God blesses a righteous man

“Hallelujah. Happy is the man who fears the Lord, who is ardently devoted to His commandments,” Psalm 112: 1, (Jewish Study Bible).

In my commentary before Mother’s Day, I paraphrased Proverbs 31: 10-31. While studying that Scripture, I came across commentary that said that the counterpart for the woman in Proverbs was found Psalm 112, the description of a righteous man.

We often hear about the traits of the wonder woman of Proverbs, but how often do we hear about the super man written about in Psalm 112?

According to Psalm 112, a righteous man loves God’s commandments, he fears, or lives reverently before, the Lord; he is compassionate and gracious; he is generous and lends freely; he conducts his affairs with justice; he is never shaken; he has no fear of bad news because he trusts in the Lord; his heart is steadfast, or prepared, firm and/or established. The righteous man gives to the poor.

Because of his righteousness, the man’s children will be mighty and blessed; he will have wealth and riches; he will be remembered forever; he will have dignity and it will be well known. The righteous man will also see the defeat of his enemies.

At first glance, the verses might lead us to think that happiness is linked to material items and self-fulfillment. That, however, is not the case. Throughout Scripture, true happiness is linked to a right relationship with God. Wealth and riches do not necessarily mean financial blessings. Wealth and riches are a state of mind that is shaped by a right relationship with God, the one who fulfills all of our desires and fills our spiritual emptiness.

Following God’s values and purposes leads to stabilization in life, the New Interpreter’s Bible Commentary said. A stabilized life can lead to financial prosperity, but not always. In any event, with any such increased prosperity, the righteous man remembers those who are less fortunate by giving generously. It is out of his gratefulness to God that he gives to his neighbor.

It is interesting to note that when you get down to basics the same standards are also placed on women in Proverbs 31 as well, “a woman who fears the Lord shall be praised.” According to this Scripture, a man who fears the Lord shall also be praised. God is equal in all his requirements.

For further study, parallel Psalm 112 with Psalm 1, 2 and 111.

Packin' a piece in church

A recent article from reported on a Kentucky church that is celebrating Second Amendment rights by encouraging "responsible hand gun owners" to openly wear their unloaded sidearm in a secure holster to an "Open Carry Celebration." People were asked to bring a friend and a can of food. There was a drawing for a free handgun.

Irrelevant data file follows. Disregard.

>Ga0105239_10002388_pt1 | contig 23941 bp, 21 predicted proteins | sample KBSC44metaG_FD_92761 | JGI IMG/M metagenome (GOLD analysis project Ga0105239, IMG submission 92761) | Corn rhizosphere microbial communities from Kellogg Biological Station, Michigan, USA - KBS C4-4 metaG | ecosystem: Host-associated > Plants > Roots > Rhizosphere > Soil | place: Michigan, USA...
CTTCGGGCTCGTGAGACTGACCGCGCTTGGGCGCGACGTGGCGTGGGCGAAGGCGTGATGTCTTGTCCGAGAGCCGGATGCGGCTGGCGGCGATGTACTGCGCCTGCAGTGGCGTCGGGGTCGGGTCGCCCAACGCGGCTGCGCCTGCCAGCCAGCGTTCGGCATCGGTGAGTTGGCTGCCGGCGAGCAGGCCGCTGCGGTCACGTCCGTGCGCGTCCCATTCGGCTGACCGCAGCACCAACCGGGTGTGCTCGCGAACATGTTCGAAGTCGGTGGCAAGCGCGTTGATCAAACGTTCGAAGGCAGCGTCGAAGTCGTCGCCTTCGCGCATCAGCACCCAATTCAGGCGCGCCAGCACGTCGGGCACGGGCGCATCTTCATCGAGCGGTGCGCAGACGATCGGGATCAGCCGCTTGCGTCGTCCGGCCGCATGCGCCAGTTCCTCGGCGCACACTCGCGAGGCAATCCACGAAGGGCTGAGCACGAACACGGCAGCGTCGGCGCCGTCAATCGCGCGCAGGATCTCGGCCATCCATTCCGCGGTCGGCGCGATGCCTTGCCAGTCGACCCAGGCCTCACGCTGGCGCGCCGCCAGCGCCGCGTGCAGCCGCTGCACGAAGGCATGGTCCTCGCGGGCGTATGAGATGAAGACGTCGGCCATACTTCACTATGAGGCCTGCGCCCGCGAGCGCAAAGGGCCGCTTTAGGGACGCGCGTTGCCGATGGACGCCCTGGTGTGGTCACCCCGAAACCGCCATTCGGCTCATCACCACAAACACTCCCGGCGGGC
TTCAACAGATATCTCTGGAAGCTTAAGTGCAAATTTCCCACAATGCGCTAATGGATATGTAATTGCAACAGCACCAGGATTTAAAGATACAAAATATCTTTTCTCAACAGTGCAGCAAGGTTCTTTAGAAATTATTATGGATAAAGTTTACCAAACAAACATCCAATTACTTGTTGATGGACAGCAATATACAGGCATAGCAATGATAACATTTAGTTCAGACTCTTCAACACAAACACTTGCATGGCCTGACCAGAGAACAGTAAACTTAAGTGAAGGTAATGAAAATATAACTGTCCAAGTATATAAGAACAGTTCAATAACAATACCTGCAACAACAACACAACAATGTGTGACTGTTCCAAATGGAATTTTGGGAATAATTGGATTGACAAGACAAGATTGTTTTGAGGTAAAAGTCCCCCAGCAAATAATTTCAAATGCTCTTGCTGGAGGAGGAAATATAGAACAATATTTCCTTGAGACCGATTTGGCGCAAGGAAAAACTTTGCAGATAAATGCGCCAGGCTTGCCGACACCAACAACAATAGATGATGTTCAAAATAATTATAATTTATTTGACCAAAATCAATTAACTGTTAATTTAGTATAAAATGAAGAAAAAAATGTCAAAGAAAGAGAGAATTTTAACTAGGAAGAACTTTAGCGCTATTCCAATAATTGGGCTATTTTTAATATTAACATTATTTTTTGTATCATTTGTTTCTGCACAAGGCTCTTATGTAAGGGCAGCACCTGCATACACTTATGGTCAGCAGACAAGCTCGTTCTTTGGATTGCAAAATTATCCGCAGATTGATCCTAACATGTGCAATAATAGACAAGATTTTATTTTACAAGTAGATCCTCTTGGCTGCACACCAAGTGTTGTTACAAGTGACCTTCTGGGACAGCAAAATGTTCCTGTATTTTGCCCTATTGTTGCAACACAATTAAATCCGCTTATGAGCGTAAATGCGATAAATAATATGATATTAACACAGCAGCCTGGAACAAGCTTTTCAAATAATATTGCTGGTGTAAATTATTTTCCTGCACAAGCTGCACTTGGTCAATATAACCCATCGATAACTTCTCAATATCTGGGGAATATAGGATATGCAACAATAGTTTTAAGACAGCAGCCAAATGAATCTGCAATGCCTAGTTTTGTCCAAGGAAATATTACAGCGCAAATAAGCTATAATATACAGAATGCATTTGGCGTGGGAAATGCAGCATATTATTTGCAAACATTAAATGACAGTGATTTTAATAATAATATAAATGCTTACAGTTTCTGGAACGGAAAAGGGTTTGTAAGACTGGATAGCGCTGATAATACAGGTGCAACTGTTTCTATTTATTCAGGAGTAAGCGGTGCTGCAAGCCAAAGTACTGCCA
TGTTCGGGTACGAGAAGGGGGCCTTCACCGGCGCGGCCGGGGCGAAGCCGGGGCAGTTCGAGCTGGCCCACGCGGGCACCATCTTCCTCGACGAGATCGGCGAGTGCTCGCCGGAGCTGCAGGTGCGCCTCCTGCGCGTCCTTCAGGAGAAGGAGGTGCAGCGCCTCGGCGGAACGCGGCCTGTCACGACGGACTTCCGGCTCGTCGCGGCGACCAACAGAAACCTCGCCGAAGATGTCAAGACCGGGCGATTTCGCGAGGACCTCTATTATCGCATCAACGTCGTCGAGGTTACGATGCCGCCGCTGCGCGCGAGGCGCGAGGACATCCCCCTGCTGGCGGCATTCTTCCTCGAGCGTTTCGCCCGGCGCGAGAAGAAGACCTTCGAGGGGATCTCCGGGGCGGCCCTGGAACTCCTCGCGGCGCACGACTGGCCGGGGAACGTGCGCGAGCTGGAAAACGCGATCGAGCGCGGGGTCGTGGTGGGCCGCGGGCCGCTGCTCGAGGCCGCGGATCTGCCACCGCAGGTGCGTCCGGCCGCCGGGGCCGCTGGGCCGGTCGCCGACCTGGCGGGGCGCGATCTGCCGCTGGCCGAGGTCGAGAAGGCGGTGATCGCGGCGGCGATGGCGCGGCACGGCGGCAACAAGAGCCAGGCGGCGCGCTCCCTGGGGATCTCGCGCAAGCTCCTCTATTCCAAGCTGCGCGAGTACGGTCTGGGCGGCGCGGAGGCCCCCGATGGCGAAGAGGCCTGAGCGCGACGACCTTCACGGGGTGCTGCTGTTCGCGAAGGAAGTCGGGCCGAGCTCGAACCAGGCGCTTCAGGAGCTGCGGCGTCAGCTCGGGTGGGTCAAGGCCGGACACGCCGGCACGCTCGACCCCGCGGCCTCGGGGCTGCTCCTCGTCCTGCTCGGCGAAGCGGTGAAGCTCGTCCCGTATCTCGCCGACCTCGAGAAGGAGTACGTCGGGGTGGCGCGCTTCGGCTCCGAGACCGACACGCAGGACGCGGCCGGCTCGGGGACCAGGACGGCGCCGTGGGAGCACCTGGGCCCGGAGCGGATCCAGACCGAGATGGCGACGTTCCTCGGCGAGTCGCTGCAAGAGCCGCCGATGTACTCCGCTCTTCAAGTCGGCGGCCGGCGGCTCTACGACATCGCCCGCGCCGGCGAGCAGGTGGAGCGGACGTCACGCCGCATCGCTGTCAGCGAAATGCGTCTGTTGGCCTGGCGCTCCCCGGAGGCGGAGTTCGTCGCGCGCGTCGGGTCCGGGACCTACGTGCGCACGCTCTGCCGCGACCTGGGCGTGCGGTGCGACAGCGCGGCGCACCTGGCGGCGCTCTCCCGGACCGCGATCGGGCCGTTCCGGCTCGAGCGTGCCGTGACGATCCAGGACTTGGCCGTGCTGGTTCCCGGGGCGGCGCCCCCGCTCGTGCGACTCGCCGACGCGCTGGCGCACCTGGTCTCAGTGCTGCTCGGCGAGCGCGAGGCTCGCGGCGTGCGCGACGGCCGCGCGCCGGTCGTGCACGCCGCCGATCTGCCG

The church has received a lot of flak, so to speak. People are asking whether or not Second Amendment rights are synonymous with following Christ.

Some say that Jesus condemns guns. Others remember Jesus telling his disciples to carry a sword. Some say that Jesus condemned the use of guns by telling Peter to put his sword away during his arrest.

In context, the situation in which Christ told Peter to put away his sword meant "Put that away or you'll get killed!" Also, by fighting the soldiers, the disciples were going against God’s plan.

One person who commented on the story said that he carries a gun to keep peace. Members of the New Life Congregation in Colorado Springs are probably grateful that certain members were "packin' a piece" the day two gunmen decided to shoot up their congregation.

Jesus told his disciples to carry swords in order to protect themselves, so it seems probable that if Jesus lived on earth today he might tell his followers to carry guns for the same reason. One commentary argues that from reading Scripture we do not know if the disciples ever carried weapons, however, this may be because it was a common practice.

"Blessed are the peace makers," Jesus said. For Christians, whether that means packin' a piece or not, being a pacifist or an advocate of just war is up to one's conscience as he or she is guided by the Holy Spirit. Because of the time period in which Scripture was written, the fact that people carried weapons was probably assumed. Scripture speaks against murder and violence, not self-defense.